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Positives and Negatives of Mike Matheny's Lineup Construction

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Mike Matheny has a process for putting lineups together. It is both praise-worthy and cringe-worthy.

Robert Hanashiro-USA TODAY Sports

We can talk about batting order a lot, but the difference it makes over the course of a season is not that big. Far more important than the order of the hitters in the lineup is choosing the group of players to make up the lineup. If a hitter bats third instead of eighth, that means he might get one more plate appearances in the game, but the difference between the bench and the lineup is a difference of three-to-five plate appearances. Mike Matheny recently revealed some of his process to Jenifer Langosch at MLB.com and it provides information we do not always see.

As for when he maps out his starting lineup, he generally does it before the start of a series. The Langosch piece deals specifically with Sunday's lineup:

The rough draft of Sunday's lineup is produced before the team's three-game series in Los Angeles even starts. With an off-day coming on Monday, Matheny likes the option of getting veteran catcher Yadier Molina consecutive days off. He pencils this in as a start for Eric Fryer and alerts Molina to the likelihood that he'll sit on Sunday.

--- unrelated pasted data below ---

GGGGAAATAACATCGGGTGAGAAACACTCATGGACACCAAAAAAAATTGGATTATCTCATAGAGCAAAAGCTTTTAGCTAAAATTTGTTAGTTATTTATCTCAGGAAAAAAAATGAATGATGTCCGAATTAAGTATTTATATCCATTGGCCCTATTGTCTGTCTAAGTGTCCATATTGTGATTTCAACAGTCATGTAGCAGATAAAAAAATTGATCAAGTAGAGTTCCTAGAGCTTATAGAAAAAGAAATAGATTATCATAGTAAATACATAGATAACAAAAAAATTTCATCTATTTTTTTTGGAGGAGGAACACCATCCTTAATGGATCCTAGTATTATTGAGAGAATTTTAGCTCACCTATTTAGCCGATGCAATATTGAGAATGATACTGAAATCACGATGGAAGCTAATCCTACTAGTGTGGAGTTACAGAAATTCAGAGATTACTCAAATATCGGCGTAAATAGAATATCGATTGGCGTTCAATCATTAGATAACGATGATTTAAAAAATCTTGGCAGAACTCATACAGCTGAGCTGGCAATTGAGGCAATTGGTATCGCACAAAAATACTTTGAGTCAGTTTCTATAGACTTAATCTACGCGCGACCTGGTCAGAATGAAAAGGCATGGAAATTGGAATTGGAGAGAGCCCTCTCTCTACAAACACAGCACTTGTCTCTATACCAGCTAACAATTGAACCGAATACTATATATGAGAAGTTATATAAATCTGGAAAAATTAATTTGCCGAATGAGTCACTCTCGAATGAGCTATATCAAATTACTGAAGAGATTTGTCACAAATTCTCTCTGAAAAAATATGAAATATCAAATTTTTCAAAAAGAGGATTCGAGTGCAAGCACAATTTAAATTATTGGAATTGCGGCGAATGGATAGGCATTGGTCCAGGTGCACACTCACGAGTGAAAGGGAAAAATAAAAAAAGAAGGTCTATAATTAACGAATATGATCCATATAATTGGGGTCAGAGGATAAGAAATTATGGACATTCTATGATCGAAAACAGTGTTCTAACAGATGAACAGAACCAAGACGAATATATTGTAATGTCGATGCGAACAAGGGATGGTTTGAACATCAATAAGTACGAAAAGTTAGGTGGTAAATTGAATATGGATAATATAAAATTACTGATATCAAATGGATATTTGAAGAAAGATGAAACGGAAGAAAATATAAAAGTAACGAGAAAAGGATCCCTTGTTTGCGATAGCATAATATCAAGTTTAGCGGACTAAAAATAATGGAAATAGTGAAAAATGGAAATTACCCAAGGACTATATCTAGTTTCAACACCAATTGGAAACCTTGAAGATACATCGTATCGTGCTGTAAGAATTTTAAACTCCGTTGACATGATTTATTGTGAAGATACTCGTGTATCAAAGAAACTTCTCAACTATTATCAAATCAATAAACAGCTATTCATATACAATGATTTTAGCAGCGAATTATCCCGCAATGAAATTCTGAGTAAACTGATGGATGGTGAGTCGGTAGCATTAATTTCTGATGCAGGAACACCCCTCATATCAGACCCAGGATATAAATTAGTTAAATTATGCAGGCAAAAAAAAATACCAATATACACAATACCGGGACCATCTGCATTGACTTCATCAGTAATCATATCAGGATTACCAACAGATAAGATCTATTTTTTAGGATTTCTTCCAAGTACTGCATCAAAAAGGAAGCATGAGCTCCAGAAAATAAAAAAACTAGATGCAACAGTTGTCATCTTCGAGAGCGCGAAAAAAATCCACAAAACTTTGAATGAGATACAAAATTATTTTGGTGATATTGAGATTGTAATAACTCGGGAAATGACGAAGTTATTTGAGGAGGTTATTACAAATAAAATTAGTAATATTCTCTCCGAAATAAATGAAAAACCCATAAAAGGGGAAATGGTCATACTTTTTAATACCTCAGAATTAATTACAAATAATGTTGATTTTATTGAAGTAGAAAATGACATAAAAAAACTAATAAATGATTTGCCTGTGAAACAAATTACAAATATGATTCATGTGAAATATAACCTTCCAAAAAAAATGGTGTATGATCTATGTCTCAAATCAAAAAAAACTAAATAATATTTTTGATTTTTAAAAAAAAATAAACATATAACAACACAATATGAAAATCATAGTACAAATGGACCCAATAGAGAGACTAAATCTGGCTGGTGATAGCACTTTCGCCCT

This seemingly flies in the face of one of the more recent criticisms of Matheny's lineups, that he simply looks at how a player did the previous day and bases his lineup on those outcomes. Planning a lineup in advance of a series is a very good idea. I think planning Yadier Molina's days off is probably something that could be done weeks in advance. Creating a plan in advance helps remove bias and prevents simply going to a comfortable lineup.

As part of the process, Matheny solicits outside help:

Still a few days out, Matheny then watches video of lefty Alex Wood, Sunday's scheduled starter. He looks for tendencies and studies pitch repertoire to determine potential favorable matchups. He'll also solicit feedback from the Cards' baseball operations staff, which provides Matheny with pages of data.

This was probably my favorite part of the piece. This attempt to converge scouting with statistics is exactly how an organization would work. Obviously, we don't know what data Matheny is given and how he interprets it. If he just looks at individual pitcher-hitter matchups, then the information is worthless, perhaps even detrimaental, but looking at how a pitcher pitches and then trying to match that information with statistics is a very positive development.

The next step is also generally positive, but falls apart at the end:

From that, Matheny jots down his first attempt, which he then circulates to the coaching staff for additional input. He welcomes their feedback and often adjusts his rough draft accordingly. Rarely, however, does that first sketch of the lineup stick. And this is no exception.

Getting input from the coaching staff and adjusting accordingly is a good thing to do. That's the whole point of the coaching staff. At this point, Matheny has sifted through a ton of information and opinions from both baseball operations and his staff, looked at the opposition and how they match up with his team. We might quibble here and there with some of the process--he could maybe start earlier--but overall this seems like a good way to do things. Even if you disagree with the result, the process is understandable.

That last sentence above is where many of the frustrations with Matheny's lineups begin.